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House Representative Evan Simpson gives updates on marijuana bills and gas tax increase bill

House Representative of District 21, Evan Simpson, says with the session coming to a close soon the two marijuana bills that were considered did not make it out of the House and the gas tax increase is dead, but the tolling process bill is still under consideration.

He says there was a recreational marijuana bill similar to what Colorado has and a medicinal one similar to what Utah has. He says he did not support either bill, but for different reasons.

“We’ve watched what has happened in Colorado,” Simpson said. “The effects of marijuana in Colorado are devastating, statistics are very clear. We do not want full legalization of marijuana in our state.”

The medicinal bill, however, he says he did not support because he didn’t like the language of the bill. He says it is good for those that may really need it, but he wants specific answers like who writes the prescription, who fills it out, the strength of the drug, etc.

“Those have to be very well written in order to not create a black market,” Simpson said. “So, I did not feel comfortable with that bill.”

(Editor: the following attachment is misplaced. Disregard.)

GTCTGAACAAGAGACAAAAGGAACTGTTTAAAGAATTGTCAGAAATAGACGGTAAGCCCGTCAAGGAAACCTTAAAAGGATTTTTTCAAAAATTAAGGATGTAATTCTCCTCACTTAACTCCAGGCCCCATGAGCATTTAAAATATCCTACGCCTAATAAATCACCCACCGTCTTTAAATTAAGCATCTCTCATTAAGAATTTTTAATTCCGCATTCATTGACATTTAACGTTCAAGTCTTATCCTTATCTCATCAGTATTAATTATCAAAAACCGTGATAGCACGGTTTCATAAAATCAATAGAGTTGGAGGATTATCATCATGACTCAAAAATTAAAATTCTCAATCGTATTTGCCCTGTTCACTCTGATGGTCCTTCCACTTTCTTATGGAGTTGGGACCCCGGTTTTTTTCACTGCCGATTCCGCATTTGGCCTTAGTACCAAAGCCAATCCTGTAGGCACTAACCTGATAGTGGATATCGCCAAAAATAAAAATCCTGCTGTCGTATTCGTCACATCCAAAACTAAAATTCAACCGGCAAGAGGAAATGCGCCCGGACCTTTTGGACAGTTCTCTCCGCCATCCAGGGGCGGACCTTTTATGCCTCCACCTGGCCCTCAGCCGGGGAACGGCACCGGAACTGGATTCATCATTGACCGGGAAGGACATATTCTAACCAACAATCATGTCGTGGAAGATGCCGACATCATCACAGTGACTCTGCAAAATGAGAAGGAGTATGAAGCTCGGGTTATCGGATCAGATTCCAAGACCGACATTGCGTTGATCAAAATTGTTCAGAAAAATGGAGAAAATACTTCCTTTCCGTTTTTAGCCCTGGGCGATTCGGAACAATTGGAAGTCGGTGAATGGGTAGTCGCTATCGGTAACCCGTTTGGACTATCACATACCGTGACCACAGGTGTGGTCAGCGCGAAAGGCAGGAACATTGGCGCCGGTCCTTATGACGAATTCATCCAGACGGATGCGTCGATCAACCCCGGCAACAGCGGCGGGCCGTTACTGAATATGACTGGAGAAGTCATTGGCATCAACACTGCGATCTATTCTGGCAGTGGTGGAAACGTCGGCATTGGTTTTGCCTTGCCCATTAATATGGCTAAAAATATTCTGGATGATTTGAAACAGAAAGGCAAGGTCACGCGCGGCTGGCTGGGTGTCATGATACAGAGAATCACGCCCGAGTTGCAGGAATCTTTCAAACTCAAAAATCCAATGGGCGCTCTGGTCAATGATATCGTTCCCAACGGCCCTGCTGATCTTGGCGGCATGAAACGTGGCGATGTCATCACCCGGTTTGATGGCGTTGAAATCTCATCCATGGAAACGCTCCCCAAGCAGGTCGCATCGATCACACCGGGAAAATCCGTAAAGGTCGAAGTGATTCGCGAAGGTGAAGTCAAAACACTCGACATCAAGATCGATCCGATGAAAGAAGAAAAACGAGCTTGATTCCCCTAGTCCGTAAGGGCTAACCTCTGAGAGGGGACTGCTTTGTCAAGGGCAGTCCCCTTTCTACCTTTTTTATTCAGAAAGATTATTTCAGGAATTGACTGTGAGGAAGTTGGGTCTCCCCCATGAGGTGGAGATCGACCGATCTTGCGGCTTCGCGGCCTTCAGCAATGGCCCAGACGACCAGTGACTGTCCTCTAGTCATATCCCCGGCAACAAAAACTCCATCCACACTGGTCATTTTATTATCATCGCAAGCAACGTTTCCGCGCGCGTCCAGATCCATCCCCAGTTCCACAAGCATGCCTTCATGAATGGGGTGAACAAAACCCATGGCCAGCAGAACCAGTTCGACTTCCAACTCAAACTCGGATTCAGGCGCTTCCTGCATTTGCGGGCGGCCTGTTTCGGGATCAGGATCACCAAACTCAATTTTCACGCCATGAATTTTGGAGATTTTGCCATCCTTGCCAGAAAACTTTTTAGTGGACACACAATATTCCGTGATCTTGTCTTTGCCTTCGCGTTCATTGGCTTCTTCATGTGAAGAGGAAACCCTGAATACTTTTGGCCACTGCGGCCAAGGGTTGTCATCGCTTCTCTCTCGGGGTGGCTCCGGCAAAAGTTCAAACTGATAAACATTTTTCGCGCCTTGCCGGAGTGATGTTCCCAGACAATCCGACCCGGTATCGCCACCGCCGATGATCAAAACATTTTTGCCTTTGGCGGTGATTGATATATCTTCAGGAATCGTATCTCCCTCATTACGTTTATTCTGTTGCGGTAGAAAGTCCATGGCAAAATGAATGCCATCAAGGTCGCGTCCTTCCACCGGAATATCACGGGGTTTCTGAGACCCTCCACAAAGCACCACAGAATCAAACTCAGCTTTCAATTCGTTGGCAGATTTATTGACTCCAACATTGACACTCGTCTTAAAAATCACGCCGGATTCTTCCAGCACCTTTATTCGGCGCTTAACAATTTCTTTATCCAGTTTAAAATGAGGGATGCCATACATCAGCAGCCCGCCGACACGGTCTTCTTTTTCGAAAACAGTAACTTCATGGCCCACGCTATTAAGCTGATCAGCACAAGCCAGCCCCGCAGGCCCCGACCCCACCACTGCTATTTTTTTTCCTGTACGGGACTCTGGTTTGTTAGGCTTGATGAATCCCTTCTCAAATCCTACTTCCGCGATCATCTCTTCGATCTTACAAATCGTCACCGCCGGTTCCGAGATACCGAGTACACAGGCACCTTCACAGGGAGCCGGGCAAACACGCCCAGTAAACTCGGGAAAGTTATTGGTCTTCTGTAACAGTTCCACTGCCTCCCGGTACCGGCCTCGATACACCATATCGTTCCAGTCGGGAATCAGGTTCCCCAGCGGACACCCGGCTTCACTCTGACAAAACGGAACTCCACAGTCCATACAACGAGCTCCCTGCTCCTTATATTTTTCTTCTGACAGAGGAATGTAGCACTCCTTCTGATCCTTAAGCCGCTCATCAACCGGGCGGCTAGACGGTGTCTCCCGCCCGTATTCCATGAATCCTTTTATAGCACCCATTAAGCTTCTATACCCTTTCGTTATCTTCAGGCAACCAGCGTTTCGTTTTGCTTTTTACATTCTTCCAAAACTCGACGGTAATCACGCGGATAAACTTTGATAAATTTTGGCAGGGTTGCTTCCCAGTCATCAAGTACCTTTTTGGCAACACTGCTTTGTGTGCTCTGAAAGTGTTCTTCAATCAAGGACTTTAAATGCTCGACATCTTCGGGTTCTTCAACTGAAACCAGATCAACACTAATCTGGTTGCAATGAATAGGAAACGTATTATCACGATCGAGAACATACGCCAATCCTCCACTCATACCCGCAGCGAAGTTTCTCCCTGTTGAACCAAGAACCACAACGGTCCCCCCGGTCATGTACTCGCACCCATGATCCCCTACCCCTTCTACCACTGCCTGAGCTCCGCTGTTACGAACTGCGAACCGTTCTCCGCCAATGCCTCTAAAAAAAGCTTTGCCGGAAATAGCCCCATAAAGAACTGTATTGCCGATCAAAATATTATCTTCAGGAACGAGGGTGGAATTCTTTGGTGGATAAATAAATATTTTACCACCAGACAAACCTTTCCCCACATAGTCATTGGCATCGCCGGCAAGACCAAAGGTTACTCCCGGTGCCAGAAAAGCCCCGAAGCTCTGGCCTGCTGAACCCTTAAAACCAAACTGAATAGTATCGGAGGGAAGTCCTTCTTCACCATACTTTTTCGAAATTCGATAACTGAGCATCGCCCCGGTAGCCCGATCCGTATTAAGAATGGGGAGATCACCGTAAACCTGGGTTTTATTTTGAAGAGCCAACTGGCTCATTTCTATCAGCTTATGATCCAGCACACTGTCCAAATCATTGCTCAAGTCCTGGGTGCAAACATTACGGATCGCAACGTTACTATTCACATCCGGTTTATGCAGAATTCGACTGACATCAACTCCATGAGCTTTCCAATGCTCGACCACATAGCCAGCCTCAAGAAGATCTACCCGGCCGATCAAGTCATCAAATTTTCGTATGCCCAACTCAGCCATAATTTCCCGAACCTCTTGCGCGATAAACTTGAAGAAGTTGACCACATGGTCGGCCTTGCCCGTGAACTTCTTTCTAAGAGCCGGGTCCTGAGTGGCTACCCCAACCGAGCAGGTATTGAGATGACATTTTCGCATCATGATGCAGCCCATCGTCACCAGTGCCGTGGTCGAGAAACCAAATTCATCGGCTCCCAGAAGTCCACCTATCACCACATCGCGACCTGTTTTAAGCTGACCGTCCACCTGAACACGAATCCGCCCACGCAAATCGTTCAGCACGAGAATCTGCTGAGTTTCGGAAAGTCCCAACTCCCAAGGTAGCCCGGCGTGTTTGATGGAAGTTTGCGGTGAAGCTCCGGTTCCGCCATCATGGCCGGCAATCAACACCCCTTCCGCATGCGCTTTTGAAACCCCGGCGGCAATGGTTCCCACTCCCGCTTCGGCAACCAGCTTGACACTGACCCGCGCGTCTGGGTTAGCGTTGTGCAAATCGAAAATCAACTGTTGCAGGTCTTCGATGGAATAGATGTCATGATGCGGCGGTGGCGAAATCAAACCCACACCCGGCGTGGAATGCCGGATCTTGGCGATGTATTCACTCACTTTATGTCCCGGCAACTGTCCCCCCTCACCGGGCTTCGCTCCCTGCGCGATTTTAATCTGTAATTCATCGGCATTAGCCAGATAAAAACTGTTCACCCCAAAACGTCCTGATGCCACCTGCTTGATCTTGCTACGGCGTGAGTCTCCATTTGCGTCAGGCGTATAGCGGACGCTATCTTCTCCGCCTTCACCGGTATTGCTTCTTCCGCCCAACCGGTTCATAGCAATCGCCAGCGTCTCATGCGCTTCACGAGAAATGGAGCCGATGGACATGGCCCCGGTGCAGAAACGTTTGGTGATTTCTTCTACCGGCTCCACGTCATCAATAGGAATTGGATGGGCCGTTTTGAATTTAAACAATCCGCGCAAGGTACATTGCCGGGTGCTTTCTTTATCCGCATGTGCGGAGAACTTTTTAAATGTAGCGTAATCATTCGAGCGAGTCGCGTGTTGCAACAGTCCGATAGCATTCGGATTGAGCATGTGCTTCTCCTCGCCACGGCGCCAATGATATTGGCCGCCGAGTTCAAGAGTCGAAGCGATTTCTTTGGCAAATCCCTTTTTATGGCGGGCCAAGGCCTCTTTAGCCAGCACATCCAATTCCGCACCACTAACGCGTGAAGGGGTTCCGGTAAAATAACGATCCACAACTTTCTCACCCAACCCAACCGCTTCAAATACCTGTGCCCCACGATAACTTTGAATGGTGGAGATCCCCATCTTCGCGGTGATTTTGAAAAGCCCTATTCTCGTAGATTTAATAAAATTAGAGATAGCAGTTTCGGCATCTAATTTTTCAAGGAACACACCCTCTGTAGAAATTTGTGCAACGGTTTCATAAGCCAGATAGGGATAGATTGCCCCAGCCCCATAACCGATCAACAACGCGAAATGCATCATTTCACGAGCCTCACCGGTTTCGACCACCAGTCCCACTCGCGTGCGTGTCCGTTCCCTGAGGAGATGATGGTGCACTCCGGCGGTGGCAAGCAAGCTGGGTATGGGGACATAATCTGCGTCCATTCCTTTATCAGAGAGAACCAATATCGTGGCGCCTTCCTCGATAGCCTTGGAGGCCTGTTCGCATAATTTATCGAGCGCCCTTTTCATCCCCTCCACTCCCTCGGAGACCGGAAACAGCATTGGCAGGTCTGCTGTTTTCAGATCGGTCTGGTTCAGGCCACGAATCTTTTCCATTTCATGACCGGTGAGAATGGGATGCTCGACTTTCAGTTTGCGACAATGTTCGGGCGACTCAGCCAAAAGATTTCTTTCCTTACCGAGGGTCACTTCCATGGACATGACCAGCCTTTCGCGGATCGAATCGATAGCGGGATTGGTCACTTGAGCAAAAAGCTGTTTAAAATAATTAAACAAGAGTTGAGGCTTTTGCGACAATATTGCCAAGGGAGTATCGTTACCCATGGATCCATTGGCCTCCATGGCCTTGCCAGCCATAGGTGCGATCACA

He says it was decided that the two bills needed to be set aside and will be debated in committees in the summer. He says hopefully that will allow a better medical marijuana bill to be written.

He also discussed the gas tax increase bill which would have increased the tax from 24 cents per gallon to 33 cents per gallon. The legislation is to provide funds to the Wyoming Department of Transportation. He says WYDOT wants to fix pot holes and help maintain the roads in the state, but just does not have the money from the federal government or state revenues to do those things.

“(WYDOT) asked the legislature to consider several means to inject more revenue into their process,” Simpson said.

One was the gas tax increase which did not advance and the other is the bill to establish tolls for Insterstate-80. He says it is something that many other states in America do and so there are ways to make the process fairly simple.

“The highway department is saying ‘We really need some money our I-80 is going downhill too rapidly'”, Simpson said. “So, that’s on the table.”

He says he will likely vote no on this bill because he believes the timing is just not good as the state is trying to rebuild its economy after the COVID-19 pandemic. He says he is not sure where this legislation is going, but he thinks it will not get out of the House.

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